Warren Buffett’s conglomerate Berkshire Hathaway Inc. reported a larger second-quarter profit Friday, as favorable investment results and strength in the rail and manufacturing businesses offset another underwriting loss in insurance.
The 80-year-old “Oracle of Omaha” warned in April the insurance business was probably going to post an underwriting loss for the year because of the severe earthquakes in Japan and New Zealand in the first quarter.
Analysts and investors said the quarter was much as they expected, although the long-term questions about Buffett’s succession plans remain. Buffett has said Berkshire will separate his CEO and investment chief roles when he is gone, but has given no clarity on who will fill them.
Berkshire reported a net profit of $3.42 billion, or $2,072 per share, compared with a year-earlier profit of $1.97 billion, or $1,195 per share.
Revenues at the insurance business rose by roughly $2 billion from a year earlier, driven by an asbestos reinsurance contract with AIG. On a net basis, though, the unit had an underwriting loss of $7 million due to natural disasters.
“You can’t look at insurance in a vacuum over one quarter,” said Tom Lewandowski, financial services analyst at Edward Jones. “I’m not overly disappointed.”
Revenue also was up sharply at the railroad Burlington Northern Santa Fe, and earnings rose nearly 15 percent year-on-year. Berkshire said it managed to handle more rail cars and to get higher revenue per car.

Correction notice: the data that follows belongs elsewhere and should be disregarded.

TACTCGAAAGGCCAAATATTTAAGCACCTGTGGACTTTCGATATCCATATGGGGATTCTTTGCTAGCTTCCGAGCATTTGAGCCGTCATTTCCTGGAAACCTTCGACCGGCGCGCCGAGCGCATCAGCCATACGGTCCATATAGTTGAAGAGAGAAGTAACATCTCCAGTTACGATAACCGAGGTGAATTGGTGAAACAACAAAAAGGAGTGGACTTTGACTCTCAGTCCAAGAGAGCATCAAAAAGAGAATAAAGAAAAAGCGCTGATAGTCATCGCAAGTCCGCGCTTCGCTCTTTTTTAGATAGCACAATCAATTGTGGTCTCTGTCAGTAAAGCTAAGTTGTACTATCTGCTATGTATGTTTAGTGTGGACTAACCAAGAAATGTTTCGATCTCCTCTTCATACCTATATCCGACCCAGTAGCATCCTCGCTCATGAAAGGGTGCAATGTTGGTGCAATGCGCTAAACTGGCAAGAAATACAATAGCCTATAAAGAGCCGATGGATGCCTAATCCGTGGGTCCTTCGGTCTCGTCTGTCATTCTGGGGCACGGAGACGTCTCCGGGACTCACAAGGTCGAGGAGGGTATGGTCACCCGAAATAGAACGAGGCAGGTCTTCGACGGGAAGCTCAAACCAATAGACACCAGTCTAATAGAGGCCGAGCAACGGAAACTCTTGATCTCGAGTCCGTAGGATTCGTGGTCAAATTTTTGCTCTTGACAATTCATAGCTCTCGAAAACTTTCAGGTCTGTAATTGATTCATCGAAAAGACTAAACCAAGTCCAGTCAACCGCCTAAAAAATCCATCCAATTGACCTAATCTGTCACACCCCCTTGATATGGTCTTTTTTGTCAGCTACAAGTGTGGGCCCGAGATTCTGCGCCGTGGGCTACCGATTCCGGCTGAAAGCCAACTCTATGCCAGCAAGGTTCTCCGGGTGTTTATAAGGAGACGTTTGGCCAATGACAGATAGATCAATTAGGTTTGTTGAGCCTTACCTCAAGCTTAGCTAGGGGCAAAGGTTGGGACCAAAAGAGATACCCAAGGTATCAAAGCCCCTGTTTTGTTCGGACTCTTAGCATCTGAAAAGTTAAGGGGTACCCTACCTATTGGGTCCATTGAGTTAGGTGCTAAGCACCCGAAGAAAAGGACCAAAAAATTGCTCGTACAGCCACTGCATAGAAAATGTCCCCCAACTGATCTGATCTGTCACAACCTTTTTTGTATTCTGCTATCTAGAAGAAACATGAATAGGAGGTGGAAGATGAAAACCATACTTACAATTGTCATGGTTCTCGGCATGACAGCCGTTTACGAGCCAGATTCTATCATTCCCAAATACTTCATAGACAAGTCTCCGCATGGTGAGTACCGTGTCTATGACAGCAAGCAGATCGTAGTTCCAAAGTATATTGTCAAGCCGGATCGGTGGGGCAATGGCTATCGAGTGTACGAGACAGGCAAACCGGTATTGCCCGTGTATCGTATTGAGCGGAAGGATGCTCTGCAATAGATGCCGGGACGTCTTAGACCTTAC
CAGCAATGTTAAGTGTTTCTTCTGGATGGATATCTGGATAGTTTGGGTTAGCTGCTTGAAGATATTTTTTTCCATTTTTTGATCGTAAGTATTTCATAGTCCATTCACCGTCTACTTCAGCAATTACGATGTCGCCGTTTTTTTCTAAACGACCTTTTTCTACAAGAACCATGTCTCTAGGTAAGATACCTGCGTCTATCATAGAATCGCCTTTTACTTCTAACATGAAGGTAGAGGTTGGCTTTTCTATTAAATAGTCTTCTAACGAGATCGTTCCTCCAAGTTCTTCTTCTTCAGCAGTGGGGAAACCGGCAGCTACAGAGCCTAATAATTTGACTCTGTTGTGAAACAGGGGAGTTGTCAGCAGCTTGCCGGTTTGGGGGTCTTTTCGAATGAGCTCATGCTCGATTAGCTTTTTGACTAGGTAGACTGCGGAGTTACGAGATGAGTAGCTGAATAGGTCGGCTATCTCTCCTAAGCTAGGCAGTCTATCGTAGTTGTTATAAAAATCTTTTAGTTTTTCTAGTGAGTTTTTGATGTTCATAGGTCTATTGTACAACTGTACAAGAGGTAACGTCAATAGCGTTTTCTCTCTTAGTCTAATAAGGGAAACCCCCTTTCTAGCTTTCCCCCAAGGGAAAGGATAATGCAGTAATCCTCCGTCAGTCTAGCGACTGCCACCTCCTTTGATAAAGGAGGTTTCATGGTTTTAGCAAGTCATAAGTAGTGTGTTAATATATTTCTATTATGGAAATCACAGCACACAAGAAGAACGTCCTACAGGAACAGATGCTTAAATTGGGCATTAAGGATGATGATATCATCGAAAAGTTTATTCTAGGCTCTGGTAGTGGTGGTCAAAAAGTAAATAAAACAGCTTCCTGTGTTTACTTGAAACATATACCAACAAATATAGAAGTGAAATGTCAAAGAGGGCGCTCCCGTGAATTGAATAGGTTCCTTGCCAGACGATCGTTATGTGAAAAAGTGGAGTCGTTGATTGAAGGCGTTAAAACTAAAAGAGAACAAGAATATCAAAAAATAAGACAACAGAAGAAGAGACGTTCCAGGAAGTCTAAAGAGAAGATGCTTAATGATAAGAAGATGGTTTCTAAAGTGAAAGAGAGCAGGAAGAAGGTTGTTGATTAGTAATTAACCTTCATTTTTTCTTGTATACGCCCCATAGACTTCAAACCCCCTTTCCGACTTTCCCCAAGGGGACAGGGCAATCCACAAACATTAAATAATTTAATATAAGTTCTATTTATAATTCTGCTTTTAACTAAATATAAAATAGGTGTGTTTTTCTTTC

Profits were sharply higher in the manufacturing, service and retailing segment, reflecting a wide array of stronger results in lines including engineered products, metalworking and building products.
One of the downsides in the quarter was manufactured housing business Clayton Homes, where revenue from home sales declined 30 percent and the average price per home sold also fell.
Besides the operating results, the company also benefited from better investment results than in prior periods.
Berkshire recorded smaller losses on a derivative position linked to stock markets, $184 million versus a loss of $2.18 billion a year earlier. Though he has condemned derivatives generally, Buffett has said this particular investment could be lucrative for the company over time.
The company also had no writedowns in the second quarter for other-than-temporary losses on stocks. Berkshire has been under pressure from securities regulators to more quickly recognize losses on shareholdings when those stocks have been in a loss position for more than a year.
Book value per share, Buffett’s preferred measure of the conglomerate’s worth, rose 3.4 percent to $98,716 per Class A-equivalent share. One investor said the company’s shares are at the second-lowest multiple to book value he has seen in the last 30 years.
“The stock is crazy undervalued,” said Steve Check, president of Check Capital Management in Costa Mesa, California, whose largest shareholding is Berkshire Class B stock. “In plain daylight you have a very large, stable company about 35 percent underpriced.”
But despite that attractive valuation, Lewandowski had a “hold” rating on the stock because of questions about what Berkshire will do with its cash — $47.89 billion at the end of the quarter, nearly $20 billion more than a year ago and $6.7 billion more than at the end of the first quarter.
That and the unanswered question of who will run Berkshire after Buffett steps aside are key parts of the investment story, he said.
“You have these concerns, you generate all this cash, you’ve got to put all that cash to work,” he said. “There’s a reason why we’ve seen the multiples contract.”
(Reporting by Ben Berkowitz; editing by Matthew Lewis, Carol Bishopric and Andre Grenon)
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